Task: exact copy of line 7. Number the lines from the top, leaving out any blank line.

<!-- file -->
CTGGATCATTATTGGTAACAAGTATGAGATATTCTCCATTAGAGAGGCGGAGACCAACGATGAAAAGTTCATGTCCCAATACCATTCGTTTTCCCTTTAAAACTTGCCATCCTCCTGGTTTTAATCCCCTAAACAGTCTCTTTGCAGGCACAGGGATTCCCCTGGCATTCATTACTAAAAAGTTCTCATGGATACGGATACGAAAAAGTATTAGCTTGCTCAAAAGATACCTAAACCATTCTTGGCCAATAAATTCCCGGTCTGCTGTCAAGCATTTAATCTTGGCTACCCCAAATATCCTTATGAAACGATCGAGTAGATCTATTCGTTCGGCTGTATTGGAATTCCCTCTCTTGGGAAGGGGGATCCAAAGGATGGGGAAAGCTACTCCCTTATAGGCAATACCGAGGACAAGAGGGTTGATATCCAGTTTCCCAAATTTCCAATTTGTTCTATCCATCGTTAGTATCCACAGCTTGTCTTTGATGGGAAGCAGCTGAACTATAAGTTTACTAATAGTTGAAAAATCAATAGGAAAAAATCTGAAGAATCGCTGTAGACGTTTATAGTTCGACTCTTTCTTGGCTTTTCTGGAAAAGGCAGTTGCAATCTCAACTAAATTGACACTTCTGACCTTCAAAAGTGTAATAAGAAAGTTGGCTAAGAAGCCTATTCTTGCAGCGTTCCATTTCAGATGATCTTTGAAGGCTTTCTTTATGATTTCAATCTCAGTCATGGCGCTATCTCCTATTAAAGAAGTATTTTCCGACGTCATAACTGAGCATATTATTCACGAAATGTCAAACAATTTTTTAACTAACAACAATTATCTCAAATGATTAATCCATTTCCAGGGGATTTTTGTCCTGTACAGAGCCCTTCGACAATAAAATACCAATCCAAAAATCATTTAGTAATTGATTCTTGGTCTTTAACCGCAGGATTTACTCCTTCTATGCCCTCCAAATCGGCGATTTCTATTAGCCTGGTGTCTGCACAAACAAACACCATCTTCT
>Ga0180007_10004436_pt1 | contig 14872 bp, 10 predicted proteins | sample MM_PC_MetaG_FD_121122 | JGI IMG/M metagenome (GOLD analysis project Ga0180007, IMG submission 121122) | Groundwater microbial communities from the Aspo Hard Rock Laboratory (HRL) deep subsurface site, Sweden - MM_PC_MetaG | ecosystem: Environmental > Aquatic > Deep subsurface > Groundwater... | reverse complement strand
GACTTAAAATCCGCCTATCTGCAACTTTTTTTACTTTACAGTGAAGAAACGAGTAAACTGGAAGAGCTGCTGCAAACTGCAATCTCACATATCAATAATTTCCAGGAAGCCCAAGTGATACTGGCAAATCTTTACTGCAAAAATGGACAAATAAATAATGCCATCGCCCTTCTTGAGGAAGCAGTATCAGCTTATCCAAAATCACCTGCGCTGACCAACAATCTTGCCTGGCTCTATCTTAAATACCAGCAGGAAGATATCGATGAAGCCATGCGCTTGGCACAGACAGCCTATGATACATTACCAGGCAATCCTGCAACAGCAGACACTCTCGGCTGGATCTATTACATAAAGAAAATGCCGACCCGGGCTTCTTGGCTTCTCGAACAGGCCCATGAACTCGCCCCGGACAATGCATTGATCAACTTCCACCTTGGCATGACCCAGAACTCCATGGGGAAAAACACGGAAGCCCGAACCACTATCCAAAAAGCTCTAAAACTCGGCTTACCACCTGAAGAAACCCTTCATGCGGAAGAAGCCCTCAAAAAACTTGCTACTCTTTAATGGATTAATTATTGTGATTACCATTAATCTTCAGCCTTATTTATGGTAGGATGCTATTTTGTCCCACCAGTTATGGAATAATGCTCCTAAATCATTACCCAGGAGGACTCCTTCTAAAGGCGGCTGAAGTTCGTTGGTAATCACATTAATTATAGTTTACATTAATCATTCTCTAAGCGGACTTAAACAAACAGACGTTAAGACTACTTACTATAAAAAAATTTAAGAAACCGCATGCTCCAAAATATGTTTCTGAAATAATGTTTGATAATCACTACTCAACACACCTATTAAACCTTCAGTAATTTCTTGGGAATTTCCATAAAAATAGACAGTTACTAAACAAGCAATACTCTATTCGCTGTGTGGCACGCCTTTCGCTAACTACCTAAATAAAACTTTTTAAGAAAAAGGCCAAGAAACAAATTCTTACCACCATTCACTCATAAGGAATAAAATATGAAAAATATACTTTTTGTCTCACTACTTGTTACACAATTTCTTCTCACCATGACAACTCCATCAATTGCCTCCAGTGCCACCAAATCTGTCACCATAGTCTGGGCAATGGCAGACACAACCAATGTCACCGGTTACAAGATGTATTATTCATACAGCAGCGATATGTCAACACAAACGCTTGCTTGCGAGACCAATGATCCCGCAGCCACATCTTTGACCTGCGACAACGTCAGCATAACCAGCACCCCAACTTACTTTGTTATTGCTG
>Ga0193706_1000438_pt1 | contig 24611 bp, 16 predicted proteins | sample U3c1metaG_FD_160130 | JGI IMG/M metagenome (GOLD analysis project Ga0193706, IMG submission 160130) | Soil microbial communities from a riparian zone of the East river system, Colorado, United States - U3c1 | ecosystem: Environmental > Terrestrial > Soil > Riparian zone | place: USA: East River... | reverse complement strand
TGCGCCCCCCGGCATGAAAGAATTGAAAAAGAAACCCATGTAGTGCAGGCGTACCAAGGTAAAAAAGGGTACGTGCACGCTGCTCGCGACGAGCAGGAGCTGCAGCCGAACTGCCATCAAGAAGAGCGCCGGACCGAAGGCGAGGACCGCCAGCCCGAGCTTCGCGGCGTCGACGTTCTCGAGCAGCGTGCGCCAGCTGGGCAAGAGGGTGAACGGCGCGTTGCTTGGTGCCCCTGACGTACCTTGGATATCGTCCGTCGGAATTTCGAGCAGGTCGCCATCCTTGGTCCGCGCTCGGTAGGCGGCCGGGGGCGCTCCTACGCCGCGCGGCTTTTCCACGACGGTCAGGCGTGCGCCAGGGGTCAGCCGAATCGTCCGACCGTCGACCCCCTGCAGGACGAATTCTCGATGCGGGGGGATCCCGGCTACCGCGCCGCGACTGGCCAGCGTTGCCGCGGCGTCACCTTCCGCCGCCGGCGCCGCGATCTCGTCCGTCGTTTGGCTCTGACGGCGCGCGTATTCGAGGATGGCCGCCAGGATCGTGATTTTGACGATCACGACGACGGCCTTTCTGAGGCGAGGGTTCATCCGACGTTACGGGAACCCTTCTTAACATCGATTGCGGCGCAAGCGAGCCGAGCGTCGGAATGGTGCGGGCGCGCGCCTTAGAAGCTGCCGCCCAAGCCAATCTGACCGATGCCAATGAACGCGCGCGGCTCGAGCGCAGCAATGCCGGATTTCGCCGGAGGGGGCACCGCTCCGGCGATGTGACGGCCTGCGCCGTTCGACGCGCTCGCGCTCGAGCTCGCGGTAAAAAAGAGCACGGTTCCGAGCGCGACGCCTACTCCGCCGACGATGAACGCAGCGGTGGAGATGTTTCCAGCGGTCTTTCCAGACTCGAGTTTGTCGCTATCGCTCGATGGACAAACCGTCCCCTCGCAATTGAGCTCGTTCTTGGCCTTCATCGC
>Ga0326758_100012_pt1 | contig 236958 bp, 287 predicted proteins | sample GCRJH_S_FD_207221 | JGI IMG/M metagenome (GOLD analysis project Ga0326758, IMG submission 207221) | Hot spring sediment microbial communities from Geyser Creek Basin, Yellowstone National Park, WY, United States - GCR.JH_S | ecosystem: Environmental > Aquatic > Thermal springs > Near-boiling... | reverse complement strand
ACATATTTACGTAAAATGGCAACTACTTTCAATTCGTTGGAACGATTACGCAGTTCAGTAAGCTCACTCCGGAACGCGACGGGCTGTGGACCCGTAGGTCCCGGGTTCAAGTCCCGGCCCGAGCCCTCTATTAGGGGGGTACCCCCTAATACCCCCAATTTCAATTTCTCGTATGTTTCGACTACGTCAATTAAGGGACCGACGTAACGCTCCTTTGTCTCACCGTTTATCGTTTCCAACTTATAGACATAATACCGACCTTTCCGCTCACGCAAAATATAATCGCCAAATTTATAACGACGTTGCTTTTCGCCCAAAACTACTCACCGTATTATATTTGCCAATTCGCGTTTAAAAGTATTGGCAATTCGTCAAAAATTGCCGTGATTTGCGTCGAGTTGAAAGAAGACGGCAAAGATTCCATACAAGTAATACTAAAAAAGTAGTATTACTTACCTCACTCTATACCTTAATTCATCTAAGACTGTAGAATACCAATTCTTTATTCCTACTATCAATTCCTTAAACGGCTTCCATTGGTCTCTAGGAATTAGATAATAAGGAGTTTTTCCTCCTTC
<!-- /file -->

ACATATTTACGTAAAATGGCAACTACTTTCAATTCGTTGGAACGATTACGCAGTTCAGTAAGCTCACTCCGGAACGCGACGGGCTGTGGACCCGTAGGTCCCGGGTTCAAGTCCCGGCCCGAGCCCTCTATTAGGGGGGTACCCCCTAATACCCCCAATTTCAATTTCTCGTATGTTTCGACTACGTCAATTAAGGGACCGACGTAACGCTCCTTTGTCTCACCGTTTATCGTTTCCAACTTATAGACATAATACCGACCTTTCCGCTCACGCAAAATATAATCGCCAAATTTATAACGACGTTGCTTTTCGCCCAAAACTACTCACCGTATTATATTTGCCAATTCGCGTTTAAAAGTATTGGCAATTCGTCAAAAATTGCCGTGATTTGCGTCGAGTTGAAAGAAGACGGCAAAGATTCCATACAAGTAATACTAAAAAAGTAGTATTACTTACCTCACTCTATACCTTAATTCATCTAAGACTGTAGAATACCAATTCTTTATTCCTACTATCAATTCCTTAAACGGCTTCCATTGGTCTCTAGGAATTAGATAATAAGGAGTTTTTCCTCCTTC